Both lawyers and delay analysts need to understand how software will be used and the answers it generates. Regardless of who determines the facts, expertise is needed to:
- use scheduling software as a tool to present the impact of the delays and the interaction between multiple causes of delay;
- understand how to use the software differently for a forensic analysis as opposed to project management; and
- understand how any assumptions are input into the programming software and to challenge the data produced.
However, such expertise needs to be in the hands of both the lawyer and the delay analyst to ensure data is used correctly. There should not be any mystery in answers produced by the software that are not supported by a common sense understanding of the project.
- Explain things in plain English.
Delay reports need to clearly identify and explain relevant terminology, the methodology used, any assumptions in the analysis and discuss (in narrative form) what the programmes are demonstrating in terms of impact of particular delays. Lawyers and delay analysts must work together to make sure any report does this.
Delay analysis is a valuable tool in the dispute resolution process, but it needs to be managed with collaboration and understanding so that courts and tribunals are provided with something that assists them in navigating the facts in order to resolve the dispute.
As a delay analyst, I first and foremost always seek to do two things.
1) Base my assessment on factual contemporaneous records and not opinion of either myself or others (contradictory witness statements are of limited use),
2) That the report is to be written such that any willing educated person would understand everything I have done, concluded and why.
Lastly, diagrams can articulate concepts of causation extremely well and do it quickly. There is however a key to how they are prepared, presented and narrated. Admittedly, delay analysts love the bad habit of frequently punctuating their reports with P6 screen shots – ‘Bad’.
FUTURE TRENDS IN FORENSIC SCHEDULE DELAY ANALYSIS The improvements in schedule delay analysis are associated with three trends.
First, court decisions about construction issues, particularly those arcane issues associated with CPM and delay law, are becoming rare. The increased cost of litigation and the corresponding rise of cheaper alternative-dispute resolution options mean that fewer court cases address the legal questions associated with schedule delays.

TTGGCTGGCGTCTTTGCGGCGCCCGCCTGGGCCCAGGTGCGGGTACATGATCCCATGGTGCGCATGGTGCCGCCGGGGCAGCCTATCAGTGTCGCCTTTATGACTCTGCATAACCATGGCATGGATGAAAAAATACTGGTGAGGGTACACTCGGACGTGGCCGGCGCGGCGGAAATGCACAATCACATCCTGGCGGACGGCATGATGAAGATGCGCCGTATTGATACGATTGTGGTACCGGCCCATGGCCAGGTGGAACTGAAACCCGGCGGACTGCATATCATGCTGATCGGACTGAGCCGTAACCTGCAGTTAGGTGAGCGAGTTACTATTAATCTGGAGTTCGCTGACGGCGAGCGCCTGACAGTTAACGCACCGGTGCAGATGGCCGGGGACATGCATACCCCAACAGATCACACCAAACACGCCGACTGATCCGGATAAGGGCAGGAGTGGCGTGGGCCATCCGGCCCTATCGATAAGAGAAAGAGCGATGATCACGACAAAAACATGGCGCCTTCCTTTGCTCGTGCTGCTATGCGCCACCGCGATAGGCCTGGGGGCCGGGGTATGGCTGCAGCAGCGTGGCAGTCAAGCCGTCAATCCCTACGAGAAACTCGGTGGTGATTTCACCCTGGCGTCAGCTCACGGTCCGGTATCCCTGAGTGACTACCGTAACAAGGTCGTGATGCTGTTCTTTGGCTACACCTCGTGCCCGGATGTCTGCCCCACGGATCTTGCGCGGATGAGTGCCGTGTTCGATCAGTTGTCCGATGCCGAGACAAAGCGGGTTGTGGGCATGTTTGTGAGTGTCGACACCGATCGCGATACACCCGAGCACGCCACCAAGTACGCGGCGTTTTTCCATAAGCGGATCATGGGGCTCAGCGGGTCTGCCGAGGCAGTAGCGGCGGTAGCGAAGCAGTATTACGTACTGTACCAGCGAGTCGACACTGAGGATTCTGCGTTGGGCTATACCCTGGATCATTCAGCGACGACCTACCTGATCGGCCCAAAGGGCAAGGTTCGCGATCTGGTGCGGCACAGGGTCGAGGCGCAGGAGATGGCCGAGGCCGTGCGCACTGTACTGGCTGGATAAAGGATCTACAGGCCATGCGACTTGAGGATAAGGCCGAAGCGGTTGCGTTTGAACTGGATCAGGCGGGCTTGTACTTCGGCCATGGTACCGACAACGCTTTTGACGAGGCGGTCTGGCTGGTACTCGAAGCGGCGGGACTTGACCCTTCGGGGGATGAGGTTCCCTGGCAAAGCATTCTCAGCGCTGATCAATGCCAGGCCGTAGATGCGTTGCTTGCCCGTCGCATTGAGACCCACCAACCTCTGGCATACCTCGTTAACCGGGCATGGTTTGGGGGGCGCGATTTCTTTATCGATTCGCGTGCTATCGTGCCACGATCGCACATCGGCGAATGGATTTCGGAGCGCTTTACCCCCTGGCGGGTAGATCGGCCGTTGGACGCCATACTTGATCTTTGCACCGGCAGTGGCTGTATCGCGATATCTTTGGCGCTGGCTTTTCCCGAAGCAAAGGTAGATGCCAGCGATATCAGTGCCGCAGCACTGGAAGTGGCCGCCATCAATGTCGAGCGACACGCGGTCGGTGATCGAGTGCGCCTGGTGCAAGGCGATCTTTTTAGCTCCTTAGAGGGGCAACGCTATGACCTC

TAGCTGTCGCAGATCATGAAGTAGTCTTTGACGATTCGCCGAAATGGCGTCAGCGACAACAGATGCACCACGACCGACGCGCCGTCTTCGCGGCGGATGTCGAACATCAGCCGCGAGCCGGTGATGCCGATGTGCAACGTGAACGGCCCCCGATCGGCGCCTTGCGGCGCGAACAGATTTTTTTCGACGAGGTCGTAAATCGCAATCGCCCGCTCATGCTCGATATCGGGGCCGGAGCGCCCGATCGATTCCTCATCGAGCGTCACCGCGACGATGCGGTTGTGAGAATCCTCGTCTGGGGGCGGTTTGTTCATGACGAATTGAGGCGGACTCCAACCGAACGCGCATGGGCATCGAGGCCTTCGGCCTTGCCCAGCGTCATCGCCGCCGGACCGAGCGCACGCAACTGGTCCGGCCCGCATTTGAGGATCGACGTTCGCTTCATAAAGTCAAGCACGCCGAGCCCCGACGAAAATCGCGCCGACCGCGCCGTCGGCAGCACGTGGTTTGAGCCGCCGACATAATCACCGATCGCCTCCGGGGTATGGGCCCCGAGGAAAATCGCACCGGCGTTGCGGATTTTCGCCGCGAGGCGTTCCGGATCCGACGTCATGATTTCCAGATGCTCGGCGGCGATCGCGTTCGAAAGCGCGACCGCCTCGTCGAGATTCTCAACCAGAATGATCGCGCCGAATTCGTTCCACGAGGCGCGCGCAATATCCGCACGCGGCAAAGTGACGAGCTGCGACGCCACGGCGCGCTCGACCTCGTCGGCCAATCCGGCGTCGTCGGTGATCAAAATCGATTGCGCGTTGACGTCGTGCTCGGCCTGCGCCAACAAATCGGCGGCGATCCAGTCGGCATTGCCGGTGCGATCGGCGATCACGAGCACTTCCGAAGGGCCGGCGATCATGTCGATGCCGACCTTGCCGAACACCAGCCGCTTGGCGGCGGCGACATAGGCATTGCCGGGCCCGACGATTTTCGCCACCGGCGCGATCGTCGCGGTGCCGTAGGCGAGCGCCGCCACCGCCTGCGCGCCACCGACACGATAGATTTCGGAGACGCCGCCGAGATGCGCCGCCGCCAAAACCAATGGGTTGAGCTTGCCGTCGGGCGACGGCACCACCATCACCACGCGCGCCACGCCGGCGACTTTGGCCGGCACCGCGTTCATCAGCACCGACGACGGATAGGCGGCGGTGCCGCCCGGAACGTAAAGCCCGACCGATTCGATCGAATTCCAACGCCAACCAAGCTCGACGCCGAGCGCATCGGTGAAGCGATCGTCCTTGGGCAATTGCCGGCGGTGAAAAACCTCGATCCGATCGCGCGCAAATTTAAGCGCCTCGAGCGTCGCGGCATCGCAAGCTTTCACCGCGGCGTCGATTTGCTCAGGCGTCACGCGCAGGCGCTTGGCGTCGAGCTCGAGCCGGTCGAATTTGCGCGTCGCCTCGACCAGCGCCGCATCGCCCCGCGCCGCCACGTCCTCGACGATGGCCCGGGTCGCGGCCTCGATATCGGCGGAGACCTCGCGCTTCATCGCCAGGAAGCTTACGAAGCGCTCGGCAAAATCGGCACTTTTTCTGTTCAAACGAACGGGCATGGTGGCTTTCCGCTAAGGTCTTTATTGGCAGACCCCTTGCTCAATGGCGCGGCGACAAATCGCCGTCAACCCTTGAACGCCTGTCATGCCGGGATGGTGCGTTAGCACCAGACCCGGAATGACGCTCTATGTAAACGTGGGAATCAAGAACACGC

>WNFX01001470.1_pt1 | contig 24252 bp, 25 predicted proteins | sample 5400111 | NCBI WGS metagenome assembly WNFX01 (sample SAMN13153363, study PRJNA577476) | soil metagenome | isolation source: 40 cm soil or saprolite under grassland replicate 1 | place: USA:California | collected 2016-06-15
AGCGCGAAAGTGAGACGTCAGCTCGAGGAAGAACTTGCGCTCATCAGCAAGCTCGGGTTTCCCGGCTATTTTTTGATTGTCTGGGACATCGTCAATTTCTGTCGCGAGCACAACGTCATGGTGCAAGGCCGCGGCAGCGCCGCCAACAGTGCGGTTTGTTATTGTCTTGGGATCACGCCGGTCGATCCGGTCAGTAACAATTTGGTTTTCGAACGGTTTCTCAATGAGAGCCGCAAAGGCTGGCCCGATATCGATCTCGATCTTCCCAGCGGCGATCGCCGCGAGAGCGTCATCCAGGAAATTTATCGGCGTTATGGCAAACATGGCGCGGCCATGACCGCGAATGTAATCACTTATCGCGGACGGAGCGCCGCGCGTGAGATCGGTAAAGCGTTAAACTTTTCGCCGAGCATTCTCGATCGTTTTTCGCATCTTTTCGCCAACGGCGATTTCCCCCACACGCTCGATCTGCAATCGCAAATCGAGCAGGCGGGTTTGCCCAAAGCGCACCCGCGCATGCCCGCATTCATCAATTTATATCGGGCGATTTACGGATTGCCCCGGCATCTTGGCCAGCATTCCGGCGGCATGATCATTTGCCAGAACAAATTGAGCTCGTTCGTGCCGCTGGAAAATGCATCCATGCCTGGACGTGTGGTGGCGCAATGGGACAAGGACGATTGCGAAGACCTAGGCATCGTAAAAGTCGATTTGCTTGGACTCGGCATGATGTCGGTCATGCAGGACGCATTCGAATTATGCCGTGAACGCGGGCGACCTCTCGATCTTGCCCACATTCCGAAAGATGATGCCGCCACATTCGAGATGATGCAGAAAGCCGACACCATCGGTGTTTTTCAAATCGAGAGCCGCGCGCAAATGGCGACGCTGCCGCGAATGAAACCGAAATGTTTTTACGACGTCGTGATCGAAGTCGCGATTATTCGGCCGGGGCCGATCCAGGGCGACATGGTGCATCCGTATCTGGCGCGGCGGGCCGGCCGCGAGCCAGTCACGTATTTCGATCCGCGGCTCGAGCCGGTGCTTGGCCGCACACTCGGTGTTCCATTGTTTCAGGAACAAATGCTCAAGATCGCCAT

While the important court cases decided in the late 20th century do occasionally get updated, the trend for resolving disputes is toward more arbitration and mediation. These forums have no public recording of the reasons behind a decision, thereby failing to create precedents as a basis to resolve future disputes.
While some cynics in the construction industry may welcome fewer court decisions, the absence of definitive legal explanations hinders management, administration and resolution techniques for projects.
Secondly, since 2005, a steady development of cogent methodologies and guidance, explanation of underlying considerations and training techniques has helped to systematize forensic schedule delay analysis. AACE International published the “Recommended Practice on Forensic Delay Analysis (RP29R-03),” the Society of Construction Law on the delay protocol, the American Bar Association Construction Forum plans to publish its first book on the subject, thus adding to the ongoing guidance documents coming into play through the various professional authorities. .
Thirdly, technology is clearly improving the manner in ways delay analysis is done. An example can be clearly explained as we move from CPM graphics of Gannt charts to a 2-D graph showing time on the vertical axis, and location on the horizontal axis, (i.e. a steeper line reflects a slower activity) and now with the advent of BIM using 3D modelling techniques for clearer interpretation of the delays caused.
The result of these three trends—less law, more guidance and higher technology —has not fully stanched the tide of poorly conceived voodoo analysis. But there is hope. More arbitrations and mediations led by construction lawyers and construction experts, coupled with a better understanding of delay analysis methodologies by construction professionals, generally means a continuation of the long-term trend toward better analysis and fairer resolution of disputes.
End of the day it needs to be clearly understood that forensic schedule delay analysis is not rocket science but a skill in clear interpretation of construction sequences and the ability to display that in a written, clear and concise manner.
Some thoughts on moving forward would be that the Malaysian bar together with the Built Environment Association comes up with their guidance notes that can incorporate some of the best practices from the other professional agencies internationally to produce a Malaysian delay protocol guidance notes which covers both the Malaysian law as well as the best practices and technology advancement in the construction sector.
Shaun Kumar is the Principal of 2C Consulting, a construction claims consultancy.